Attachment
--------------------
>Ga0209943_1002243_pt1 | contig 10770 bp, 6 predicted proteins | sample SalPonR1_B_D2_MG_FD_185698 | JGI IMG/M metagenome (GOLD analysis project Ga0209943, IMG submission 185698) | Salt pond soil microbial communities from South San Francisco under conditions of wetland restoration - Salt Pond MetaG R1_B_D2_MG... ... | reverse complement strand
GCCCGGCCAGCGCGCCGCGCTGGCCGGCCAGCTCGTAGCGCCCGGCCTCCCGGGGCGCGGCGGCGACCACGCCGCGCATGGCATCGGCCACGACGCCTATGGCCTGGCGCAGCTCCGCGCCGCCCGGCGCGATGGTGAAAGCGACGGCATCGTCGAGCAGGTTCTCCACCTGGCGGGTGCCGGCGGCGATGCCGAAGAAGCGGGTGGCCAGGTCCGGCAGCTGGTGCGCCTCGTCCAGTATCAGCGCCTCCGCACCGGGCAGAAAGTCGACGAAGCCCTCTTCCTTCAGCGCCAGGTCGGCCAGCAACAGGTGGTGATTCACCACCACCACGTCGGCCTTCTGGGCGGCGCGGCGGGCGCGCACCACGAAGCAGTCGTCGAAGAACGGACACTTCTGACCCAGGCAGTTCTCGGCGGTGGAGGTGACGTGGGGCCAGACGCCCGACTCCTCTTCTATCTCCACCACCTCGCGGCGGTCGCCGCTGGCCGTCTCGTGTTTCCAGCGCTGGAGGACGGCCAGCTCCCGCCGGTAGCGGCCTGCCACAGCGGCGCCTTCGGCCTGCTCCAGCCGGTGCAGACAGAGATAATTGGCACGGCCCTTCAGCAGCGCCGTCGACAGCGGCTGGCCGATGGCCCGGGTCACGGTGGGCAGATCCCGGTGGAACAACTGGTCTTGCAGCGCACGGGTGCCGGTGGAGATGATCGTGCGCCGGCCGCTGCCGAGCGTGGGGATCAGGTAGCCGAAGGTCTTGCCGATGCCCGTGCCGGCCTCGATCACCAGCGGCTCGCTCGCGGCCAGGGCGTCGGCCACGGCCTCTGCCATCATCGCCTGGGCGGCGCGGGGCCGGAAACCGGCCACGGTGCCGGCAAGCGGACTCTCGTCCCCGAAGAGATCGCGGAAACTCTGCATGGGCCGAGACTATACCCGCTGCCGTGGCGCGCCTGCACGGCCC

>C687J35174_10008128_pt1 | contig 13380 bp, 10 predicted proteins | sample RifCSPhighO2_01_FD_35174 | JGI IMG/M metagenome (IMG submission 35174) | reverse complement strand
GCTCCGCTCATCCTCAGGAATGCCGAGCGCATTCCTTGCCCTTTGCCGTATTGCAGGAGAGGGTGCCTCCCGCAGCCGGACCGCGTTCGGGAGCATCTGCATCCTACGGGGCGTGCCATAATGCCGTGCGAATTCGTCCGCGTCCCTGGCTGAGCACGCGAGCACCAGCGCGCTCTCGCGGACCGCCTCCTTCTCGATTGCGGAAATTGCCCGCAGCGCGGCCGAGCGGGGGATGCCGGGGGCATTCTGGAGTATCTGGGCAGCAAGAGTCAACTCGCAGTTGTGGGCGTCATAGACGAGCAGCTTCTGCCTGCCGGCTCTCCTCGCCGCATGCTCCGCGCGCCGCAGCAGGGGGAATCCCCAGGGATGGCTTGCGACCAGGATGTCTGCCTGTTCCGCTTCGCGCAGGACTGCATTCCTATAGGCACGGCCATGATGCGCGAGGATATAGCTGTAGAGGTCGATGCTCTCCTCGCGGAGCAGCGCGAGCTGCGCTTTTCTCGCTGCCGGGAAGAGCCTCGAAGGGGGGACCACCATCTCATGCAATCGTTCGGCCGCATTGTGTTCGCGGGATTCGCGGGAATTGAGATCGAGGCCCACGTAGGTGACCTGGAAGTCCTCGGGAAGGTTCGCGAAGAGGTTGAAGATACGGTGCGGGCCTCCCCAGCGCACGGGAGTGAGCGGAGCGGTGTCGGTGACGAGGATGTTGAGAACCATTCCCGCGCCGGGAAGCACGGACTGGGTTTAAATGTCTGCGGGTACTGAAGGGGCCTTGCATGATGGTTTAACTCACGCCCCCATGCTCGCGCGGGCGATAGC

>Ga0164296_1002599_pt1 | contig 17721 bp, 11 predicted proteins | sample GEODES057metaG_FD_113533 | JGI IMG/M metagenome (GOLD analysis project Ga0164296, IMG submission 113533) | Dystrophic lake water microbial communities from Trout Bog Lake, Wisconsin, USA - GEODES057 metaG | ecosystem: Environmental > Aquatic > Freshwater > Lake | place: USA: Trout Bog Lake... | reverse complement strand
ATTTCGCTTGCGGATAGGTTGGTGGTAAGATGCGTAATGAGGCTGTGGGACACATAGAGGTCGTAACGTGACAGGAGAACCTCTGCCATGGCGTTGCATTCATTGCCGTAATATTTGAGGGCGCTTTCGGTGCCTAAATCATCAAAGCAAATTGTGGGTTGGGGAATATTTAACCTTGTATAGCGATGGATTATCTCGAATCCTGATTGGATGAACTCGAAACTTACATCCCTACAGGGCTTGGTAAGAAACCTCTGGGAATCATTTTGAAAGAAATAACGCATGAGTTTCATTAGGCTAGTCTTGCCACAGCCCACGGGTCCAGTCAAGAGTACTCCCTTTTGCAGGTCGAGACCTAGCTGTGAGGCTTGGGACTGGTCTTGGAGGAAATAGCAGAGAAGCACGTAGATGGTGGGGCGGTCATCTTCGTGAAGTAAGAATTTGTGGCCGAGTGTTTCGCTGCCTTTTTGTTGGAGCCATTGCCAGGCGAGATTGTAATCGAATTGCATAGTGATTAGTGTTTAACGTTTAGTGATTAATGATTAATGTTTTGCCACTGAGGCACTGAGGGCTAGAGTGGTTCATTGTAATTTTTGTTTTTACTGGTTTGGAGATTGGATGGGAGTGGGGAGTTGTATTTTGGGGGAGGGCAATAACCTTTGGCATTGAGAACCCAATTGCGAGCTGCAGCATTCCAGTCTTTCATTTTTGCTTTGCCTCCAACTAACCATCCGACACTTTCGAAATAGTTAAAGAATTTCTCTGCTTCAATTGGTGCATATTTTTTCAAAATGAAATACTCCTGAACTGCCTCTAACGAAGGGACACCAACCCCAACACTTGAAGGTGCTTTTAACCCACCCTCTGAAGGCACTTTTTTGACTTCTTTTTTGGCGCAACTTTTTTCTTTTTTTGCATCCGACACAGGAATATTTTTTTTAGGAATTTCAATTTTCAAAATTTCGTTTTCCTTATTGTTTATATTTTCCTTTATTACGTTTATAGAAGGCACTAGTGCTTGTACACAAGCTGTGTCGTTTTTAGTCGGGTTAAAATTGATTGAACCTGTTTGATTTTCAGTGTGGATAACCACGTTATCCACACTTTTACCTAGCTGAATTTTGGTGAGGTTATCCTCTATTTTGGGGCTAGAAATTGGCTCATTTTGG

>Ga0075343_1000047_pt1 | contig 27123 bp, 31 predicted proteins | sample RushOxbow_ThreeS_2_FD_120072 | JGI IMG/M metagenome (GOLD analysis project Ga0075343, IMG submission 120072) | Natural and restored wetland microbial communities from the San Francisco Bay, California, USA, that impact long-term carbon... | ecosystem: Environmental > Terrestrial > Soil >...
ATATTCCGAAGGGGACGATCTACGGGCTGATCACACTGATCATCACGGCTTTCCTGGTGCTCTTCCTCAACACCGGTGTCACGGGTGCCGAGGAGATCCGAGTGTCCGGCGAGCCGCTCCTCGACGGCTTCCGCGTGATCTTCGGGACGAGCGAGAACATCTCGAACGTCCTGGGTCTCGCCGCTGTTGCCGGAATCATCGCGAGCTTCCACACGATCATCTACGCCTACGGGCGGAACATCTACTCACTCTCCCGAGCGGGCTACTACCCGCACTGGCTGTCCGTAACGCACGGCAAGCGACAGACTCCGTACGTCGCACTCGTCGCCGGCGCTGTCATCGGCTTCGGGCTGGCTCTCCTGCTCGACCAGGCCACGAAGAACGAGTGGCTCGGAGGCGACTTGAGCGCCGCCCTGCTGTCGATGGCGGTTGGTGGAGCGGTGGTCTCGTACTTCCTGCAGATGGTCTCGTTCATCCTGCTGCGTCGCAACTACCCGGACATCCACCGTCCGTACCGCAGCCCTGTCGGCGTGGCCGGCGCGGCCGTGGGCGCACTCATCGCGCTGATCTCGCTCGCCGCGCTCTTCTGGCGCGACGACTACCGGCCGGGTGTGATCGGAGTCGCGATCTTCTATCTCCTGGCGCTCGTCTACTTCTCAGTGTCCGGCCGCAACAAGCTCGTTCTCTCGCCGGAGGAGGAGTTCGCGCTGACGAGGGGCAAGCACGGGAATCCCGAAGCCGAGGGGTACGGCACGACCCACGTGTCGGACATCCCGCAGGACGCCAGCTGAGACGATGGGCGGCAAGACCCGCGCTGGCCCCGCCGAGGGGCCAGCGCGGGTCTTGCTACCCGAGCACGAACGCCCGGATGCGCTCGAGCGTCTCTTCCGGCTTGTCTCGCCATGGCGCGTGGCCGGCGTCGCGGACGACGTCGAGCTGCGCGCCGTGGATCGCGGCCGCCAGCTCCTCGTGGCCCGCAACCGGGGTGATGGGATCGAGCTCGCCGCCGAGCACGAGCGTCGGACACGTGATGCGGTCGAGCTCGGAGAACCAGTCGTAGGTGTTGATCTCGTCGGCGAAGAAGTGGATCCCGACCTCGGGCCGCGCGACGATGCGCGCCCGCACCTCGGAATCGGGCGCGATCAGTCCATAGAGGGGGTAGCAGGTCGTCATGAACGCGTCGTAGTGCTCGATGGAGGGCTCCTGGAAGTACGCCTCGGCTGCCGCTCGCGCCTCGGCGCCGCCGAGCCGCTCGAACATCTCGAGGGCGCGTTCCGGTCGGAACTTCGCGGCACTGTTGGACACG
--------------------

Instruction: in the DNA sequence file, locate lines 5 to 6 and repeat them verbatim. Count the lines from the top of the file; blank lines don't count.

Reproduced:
>Ga0164296_1002599_pt1 | contig 17721 bp, 11 predicted proteins | sample GEODES057metaG_FD_113533 | JGI IMG/M metagenome (GOLD analysis project Ga0164296, IMG submission 113533) | Dystrophic lake water microbial communities from Trout Bog Lake, Wisconsin, USA - GEODES057 metaG | ecosystem: Environmental > Aquatic > Freshwater > Lake | place: USA: Trout Bog Lake... | reverse complement strand
ATTTCGCTTGCGGATAGGTTGGTGGTAAGATGCGTAATGAGGCTGTGGGACACATAGAGGTCGTAACGTGACAGGAGAACCTCTGCCATGGCGTTGCATTCATTGCCGTAATATTTGAGGGCGCTTTCGGTGCCTAAATCATCAAAGCAAATTGTGGGTTGGGGAATATTTAACCTTGTATAGCGATGGATTATCTCGAATCCTGATTGGATGAACTCGAAACTTACATCCCTACAGGGCTTGGTAAGAAACCTCTGGGAATCATTTTGAAAGAAATAACGCATGAGTTTCATTAGGCTAGTCTTGCCACAGCCCACGGGTCCAGTCAAGAGTACTCCCTTTTGCAGGTCGAGACCTAGCTGTGAGGCTTGGGACTGGTCTTGGAGGAAATAGCAGAGAAGCACGTAGATGGTGGGGCGGTCATCTTCGTGAAGTAAGAATTTGTGGCCGAGTGTTTCGCTGCCTTTTTGTTGGAGCCATTGCCAGGCGAGATTGTAATCGAATTGCATAGTGATTAGTGTTTAACGTTTAGTGATTAATGATTAATGTTTTGCCACTGAGGCACTGAGGGCTAGAGTGGTTCATTGTAATTTTTGTTTTTACTGGTTTGGAGATTGGATGGGAGTGGGGAGTTGTATTTTGGGGGAGGGCAATAACCTTTGGCATTGAGAACCCAATTGCGAGCTGCAGCATTCCAGTCTTTCATTTTTGCTTTGCCTCCAACTAACCATCCGACACTTTCGAAATAGTTAAAGAATTTCTCTGCTTCAATTGGTGCATATTTTTTCAAAATGAAATACTCCTGAACTGCCTCTAACGAAGGGACACCAACCCCAACACTTGAAGGTGCTTTTAACCCACCCTCTGAAGGCACTTTTTTGACTTCTTTTTTGGCGCAACTTTTTTCTTTTTTTGCATCCGACACAGGAATATTTTTTTTAGGAATTTCAATTTTCAAAATTTCGTTTTCCTTATTGTTTATATTTTCCTTTATTACGTTTATAGAAGGCACTAGTGCTTGTACACAAGCTGTGTCGTTTTTAGTCGGGTTAAAATTGATTGAACCTGTTTGATTTTCAGTGTGGATAACCACGTTATCCACACTTTTACCTAGCTGAATTTTGGTGAGGTTATCCTCTATTTTGGGGCTAGAAATTGGCTCATTTTGG